For many years, I rarely wrote about my family here, on social media, or over at Cincinnati Magazine. There are good reasons for that, mostly related to my previous career.* And I’m not going to start writing about them now, even though I couldn’t be prouder of the two kids my incredible wife and I have raised. But…
*If you don’t know, just ask.
But Senior Night got me. They celebrate Senior Night at other high schools around the country, right? The senior players walk onto the field with their families, collect some gifts from their teammates, and an ovation from the crowd. Seems like it’s mostly designed to get parents to cry uncontrollably. (It works as designed, if you were wondering.)
We already went through one Senior Night a few months ago, at the end of basketball season. It was just as emotional, on the heels of a fun senior season. But baseball Senior Night was different.
Baseball — and the Cincinnati Reds — have always been our thing. On the day Casey was born, I held him in my arms in the hospital room and watched Ken Griffey Jr. hitting on the tiny little television mounted on the wall. Over the years, Casey and I have been to countless baseball games, at Great American Ball Park and elsewhere around the country. And that’s not to mention the innumerable times I’ve watched him play.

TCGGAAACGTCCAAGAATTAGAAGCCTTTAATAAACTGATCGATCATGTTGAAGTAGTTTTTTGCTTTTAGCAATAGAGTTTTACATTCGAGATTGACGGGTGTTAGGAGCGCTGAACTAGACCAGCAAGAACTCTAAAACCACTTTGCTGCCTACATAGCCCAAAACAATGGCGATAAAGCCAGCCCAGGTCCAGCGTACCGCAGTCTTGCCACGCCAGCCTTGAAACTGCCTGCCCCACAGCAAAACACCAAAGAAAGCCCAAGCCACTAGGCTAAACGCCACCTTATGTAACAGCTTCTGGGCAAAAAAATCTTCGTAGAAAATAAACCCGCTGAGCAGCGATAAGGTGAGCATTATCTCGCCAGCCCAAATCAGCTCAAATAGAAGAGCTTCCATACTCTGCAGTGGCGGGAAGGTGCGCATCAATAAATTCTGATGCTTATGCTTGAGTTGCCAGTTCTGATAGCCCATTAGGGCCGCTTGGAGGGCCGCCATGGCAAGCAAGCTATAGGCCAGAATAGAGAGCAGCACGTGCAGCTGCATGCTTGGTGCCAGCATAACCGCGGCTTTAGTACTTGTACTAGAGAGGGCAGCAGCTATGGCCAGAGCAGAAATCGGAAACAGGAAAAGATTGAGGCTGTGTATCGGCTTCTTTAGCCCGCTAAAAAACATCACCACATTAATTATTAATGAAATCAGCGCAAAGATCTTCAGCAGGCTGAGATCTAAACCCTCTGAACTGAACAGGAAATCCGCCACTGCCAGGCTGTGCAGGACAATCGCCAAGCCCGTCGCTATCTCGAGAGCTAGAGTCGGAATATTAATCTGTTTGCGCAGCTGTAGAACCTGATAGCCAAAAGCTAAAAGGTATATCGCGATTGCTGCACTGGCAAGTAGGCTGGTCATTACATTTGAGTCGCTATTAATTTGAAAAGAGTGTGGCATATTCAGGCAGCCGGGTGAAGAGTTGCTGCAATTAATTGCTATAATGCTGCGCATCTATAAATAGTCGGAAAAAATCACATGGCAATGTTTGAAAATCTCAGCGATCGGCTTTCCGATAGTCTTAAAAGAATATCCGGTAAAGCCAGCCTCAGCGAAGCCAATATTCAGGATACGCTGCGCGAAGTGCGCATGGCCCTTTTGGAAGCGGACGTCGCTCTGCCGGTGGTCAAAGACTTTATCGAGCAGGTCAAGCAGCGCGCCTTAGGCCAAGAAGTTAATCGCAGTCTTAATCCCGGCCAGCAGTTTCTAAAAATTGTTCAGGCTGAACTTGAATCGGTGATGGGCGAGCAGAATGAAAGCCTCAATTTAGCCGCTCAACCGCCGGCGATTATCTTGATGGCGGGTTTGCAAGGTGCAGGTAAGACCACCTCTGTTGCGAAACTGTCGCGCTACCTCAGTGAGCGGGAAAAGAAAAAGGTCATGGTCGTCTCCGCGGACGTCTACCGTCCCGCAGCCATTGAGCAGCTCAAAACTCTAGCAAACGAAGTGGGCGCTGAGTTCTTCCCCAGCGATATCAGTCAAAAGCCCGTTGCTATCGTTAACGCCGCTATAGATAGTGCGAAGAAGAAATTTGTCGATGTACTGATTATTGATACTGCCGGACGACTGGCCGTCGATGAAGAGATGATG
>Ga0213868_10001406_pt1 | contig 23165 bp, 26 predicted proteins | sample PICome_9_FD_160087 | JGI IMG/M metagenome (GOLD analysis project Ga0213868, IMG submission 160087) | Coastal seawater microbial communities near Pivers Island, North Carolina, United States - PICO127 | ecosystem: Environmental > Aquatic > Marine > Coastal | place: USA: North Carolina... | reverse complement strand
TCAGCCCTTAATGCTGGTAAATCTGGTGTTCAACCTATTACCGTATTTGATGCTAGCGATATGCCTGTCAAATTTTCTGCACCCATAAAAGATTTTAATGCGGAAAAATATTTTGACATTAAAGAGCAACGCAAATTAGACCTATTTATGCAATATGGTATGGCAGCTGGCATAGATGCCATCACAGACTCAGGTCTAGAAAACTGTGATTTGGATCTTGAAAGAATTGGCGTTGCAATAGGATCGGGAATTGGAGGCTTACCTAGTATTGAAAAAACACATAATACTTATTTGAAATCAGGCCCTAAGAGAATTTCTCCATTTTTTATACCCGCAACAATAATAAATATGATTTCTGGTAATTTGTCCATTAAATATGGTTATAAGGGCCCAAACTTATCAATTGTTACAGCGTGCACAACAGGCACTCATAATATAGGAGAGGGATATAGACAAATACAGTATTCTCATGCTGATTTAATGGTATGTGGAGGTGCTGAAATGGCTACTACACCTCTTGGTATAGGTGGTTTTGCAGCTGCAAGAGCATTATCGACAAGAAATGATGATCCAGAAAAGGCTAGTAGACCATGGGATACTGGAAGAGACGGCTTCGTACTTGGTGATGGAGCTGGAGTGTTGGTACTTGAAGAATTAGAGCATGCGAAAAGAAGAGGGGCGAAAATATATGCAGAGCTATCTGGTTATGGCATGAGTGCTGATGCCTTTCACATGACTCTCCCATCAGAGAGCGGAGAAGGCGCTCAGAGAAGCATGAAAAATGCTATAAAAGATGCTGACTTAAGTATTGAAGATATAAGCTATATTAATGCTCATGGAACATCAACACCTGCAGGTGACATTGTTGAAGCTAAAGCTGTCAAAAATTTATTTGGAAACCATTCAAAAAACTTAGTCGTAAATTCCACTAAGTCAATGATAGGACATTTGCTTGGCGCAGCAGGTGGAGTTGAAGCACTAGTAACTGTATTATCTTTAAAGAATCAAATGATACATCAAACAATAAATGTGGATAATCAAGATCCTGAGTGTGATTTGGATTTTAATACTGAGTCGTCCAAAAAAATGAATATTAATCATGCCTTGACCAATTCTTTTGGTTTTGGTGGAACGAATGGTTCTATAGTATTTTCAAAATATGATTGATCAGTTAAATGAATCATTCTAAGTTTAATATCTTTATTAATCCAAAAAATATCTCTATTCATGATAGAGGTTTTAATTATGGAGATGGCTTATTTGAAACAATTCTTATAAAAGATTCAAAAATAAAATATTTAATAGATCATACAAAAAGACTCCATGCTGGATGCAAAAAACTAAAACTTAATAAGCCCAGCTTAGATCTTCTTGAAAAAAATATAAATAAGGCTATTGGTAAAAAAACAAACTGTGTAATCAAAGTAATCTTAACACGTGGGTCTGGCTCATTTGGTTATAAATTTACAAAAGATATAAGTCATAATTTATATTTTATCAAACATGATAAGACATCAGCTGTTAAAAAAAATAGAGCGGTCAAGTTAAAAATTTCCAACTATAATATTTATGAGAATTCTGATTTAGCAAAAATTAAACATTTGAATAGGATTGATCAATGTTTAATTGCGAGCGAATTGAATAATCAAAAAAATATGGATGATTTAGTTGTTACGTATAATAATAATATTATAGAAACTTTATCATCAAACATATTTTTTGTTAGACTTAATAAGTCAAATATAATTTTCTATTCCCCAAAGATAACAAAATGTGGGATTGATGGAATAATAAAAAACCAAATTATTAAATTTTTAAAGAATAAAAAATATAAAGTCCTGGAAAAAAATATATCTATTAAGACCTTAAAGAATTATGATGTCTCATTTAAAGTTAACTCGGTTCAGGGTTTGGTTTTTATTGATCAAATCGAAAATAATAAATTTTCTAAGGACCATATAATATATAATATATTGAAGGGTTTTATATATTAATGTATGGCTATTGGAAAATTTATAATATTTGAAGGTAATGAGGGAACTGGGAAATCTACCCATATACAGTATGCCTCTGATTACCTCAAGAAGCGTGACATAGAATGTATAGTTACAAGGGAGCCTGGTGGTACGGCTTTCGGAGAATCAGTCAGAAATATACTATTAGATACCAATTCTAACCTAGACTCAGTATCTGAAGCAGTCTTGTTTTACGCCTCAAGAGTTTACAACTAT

We’ve been to baseball games everywhere: in Cincinnati, Los Angeles, Blacksburg (VA), Baltimore, New York, Oklahoma City, Sevierville (TN), St. Louis, Milwaukee, and countless points in between. We were in the park when Todd Frazier had that memorable Home Run Derby victory, and we saw Mike Trout win the All-Star Game MVP the following night. He and I were at Game 4 of the 2012 NL Division Series vs. the Giants. We’ll be at the next Reds playoff game, I’m sure.
And I’ve been in the dugout or watching him from the stands at hundreds of games over the years, from Little League to travel ball to middle school to junior varsity to varsity.
He decided long ago that Brandon Phillips was his favorite player, and until he reached the varsity level, he always played second base, just like Dat Dude. He has worn BP’s uniform number 4 since he was six years old. He still wears that number, and he will continue to wear #4 for another week or two at least (depending upon how far his team advances in the high school playoffs).
When The Big 50 was first published, Casey and I hung out in the Reds TV booth for an inning or two. He enjoyed the fact that Chris Welsh and Jim Day were exceptionally nice to him, talked about him a bit, and treated him like royalty.